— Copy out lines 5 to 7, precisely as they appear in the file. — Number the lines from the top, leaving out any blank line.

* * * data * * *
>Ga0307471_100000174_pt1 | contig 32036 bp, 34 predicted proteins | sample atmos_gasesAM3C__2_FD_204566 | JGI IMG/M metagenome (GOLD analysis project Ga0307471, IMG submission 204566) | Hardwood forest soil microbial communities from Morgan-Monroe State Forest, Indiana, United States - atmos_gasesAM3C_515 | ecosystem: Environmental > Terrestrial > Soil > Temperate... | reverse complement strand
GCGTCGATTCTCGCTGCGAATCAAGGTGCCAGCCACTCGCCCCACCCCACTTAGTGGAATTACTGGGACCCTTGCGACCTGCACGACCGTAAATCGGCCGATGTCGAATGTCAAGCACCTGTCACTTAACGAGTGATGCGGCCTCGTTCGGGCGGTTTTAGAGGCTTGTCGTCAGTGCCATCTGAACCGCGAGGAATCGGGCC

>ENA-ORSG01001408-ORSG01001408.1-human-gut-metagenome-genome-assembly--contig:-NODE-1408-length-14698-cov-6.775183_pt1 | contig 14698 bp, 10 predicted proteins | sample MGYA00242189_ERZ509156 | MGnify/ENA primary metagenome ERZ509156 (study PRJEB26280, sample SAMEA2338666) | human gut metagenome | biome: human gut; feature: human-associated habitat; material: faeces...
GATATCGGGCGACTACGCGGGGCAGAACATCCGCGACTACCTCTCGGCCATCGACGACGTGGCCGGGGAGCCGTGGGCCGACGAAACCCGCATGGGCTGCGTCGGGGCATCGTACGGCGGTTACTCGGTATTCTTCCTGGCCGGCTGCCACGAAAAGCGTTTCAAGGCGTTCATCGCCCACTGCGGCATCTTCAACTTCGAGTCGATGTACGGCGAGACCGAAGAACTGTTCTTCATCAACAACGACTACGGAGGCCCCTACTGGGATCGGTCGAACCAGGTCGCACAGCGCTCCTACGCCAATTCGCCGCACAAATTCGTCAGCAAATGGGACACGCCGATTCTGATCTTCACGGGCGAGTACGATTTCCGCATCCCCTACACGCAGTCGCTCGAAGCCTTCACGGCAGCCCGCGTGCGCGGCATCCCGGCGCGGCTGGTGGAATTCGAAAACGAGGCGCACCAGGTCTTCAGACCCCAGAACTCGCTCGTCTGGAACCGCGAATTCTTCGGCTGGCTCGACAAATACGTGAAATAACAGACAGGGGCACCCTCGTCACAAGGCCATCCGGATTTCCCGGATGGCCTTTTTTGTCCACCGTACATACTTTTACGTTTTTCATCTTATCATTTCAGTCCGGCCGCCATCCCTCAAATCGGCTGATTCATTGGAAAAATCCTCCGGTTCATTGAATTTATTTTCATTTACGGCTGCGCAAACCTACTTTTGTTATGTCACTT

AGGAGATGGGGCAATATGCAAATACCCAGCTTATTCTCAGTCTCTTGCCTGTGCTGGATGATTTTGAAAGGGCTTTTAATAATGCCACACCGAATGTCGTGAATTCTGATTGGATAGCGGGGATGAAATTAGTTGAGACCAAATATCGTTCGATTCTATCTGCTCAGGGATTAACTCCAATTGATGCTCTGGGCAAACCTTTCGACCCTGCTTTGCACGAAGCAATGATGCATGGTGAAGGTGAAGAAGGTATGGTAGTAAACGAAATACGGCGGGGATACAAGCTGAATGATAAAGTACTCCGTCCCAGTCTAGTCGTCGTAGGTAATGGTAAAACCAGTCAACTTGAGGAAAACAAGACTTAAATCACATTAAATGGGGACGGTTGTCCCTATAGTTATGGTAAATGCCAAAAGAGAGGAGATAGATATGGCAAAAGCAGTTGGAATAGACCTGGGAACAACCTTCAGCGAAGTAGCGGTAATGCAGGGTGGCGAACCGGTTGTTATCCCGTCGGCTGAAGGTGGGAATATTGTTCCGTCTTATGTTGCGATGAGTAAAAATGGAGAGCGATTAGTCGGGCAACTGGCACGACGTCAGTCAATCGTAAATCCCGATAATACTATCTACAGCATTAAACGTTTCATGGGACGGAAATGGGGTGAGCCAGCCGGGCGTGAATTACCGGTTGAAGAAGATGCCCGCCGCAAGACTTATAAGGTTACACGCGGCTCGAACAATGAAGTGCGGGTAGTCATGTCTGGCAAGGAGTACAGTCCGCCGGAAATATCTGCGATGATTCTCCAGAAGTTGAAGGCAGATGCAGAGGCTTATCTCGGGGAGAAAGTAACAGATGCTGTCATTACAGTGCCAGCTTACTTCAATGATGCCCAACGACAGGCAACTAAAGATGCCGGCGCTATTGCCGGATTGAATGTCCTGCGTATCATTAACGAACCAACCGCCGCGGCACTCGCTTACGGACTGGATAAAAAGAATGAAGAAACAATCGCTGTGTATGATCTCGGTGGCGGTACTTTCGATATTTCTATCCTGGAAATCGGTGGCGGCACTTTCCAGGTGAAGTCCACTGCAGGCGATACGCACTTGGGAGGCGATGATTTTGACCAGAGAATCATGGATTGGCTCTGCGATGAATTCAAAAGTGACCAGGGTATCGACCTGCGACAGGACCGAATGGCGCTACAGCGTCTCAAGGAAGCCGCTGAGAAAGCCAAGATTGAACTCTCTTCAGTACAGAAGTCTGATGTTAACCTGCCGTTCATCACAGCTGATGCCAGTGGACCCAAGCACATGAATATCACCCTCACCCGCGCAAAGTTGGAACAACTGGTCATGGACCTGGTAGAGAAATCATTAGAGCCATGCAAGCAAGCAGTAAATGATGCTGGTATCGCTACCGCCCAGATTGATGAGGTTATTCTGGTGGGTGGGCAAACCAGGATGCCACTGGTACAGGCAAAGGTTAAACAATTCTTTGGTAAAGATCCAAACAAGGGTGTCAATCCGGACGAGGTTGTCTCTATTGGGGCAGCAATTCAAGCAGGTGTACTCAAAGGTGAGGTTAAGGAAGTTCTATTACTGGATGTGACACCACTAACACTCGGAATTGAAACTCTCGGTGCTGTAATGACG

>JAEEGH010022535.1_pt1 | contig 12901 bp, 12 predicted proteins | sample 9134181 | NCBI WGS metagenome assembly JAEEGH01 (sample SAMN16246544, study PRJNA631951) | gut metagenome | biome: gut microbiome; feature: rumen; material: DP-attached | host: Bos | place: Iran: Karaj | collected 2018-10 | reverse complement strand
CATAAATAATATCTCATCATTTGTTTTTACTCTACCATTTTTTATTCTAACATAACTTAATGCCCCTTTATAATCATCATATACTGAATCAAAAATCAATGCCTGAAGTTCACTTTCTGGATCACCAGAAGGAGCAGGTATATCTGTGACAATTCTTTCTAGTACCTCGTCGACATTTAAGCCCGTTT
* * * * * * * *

AGGAGATGGGGCAATATGCAAATACCCAGCTTATTCTCAGTCTCTTGCCTGTGCTGGATGATTTTGAAAGGGCTTTTAATAATGCCACACCGAATGTCGTGAATTCTGATTGGATAGCGGGGATGAAATTAGTTGAGACCAAATATCGTTCGATTCTATCTGCTCAGGGATTAACTCCAATTGATGCTCTGGGCAAACCTTTCGACCCTGCTTTGCACGAAGCAATGATGCATGGTGAAGGTGAAGAAGGTATGGTAGTAAACGAAATACGGCGGGGATACAAGCTGAATGATAAAGTACTCCGTCCCAGTCTAGTCGTCGTAGGTAATGGTAAAACCAGTCAACTTGAGGAAAACAAGACTTAAATCACATTAAATGGGGACGGTTGTCCCTATAGTTATGGTAAATGCCAAAAGAGAGGAGATAGATATGGCAAAAGCAGTTGGAATAGACCTGGGAACAACCTTCAGCGAAGTAGCGGTAATGCAGGGTGGCGAACCGGTTGTTATCCCGTCGGCTGAAGGTGGGAATATTGTTCCGTCTTATGTTGCGATGAGTAAAAATGGAGAGCGATTAGTCGGGCAACTGGCACGACGTCAGTCAATCGTAAATCCCGATAATACTATCTACAGCATTAAACGTTTCATGGGACGGAAATGGGGTGAGCCAGCCGGGCGTGAATTACCGGTTGAAGAAGATGCCCGCCGCAAGACTTATAAGGTTACACGCGGCTCGAACAATGAAGTGCGGGTAGTCATGTCTGGCAAGGAGTACAGTCCGCCGGAAATATCTGCGATGATTCTCCAGAAGTTGAAGGCAGATGCAGAGGCTTATCTCGGGGAGAAAGTAACAGATGCTGTCATTACAGTGCCAGCTTACTTCAATGATGCCCAACGACAGGCAACTAAAGATGCCGGCGCTATTGCCGGATTGAATGTCCTGCGTATCATTAACGAACCAACCGCCGCGGCACTCGCTTACGGACTGGATAAAAAGAATGAAGAAACAATCGCTGTGTATGATCTCGGTGGCGGTACTTTCGATATTTCTATCCTGGAAATCGGTGGCGGCACTTTCCAGGTGAAGTCCACTGCAGGCGATACGCACTTGGGAGGCGATGATTTTGACCAGAGAATCATGGATTGGCTCTGCGATGAATTCAAAAGTGACCAGGGTATCGACCTGCGACAGGACCGAATGGCGCTACAGCGTCTCAAGGAAGCCGCTGAGAAAGCCAAGATTGAACTCTCTTCAGTACAGAAGTCTGATGTTAACCTGCCGTTCATCACAGCTGATGCCAGTGGACCCAAGCACATGAATATCACCCTCACCCGCGCAAAGTTGGAACAACTGGTCATGGACCTGGTAGAGAAATCATTAGAGCCATGCAAGCAAGCAGTAAATGATGCTGGTATCGCTACCGCCCAGATTGATGAGGTTATTCTGGTGGGTGGGCAAACCAGGATGCCACTGGTACAGGCAAAGGTTAAACAATTCTTTGGTAAAGATCCAAACAAGGGTGTCAATCCGGACGAGGTTGTCTCTATTGGGGCAGCAATTCAAGCAGGTGTACTCAAAGGTGAGGTTAAGGAAGTTCTATTACTGGATGTGACACCACTAACACTCGGAATTGAAACTCTCGGTGCTGTAATGACG

>JAEEGH010022535.1_pt1 | contig 12901 bp, 12 predicted proteins | sample 9134181 | NCBI WGS metagenome assembly JAEEGH01 (sample SAMN16246544, study PRJNA631951) | gut metagenome | biome: gut microbiome; feature: rumen; material: DP-attached | host: Bos | place: Iran: Karaj | collected 2018-10 | reverse complement strand
CATAAATAATATCTCATCATTTGTTTTTACTCTACCATTTTTTATTCTAACATAACTTAATGCCCCTTTATAATCATCATATACTGAATCAAAAATCAATGCCTGAAGTTCACTTTCTGGATCACCAGAAGGAGCAGGTATATCTGTGACAATTCTTTCTAGTACCTCGTCGACATTTAAGCCCGTTT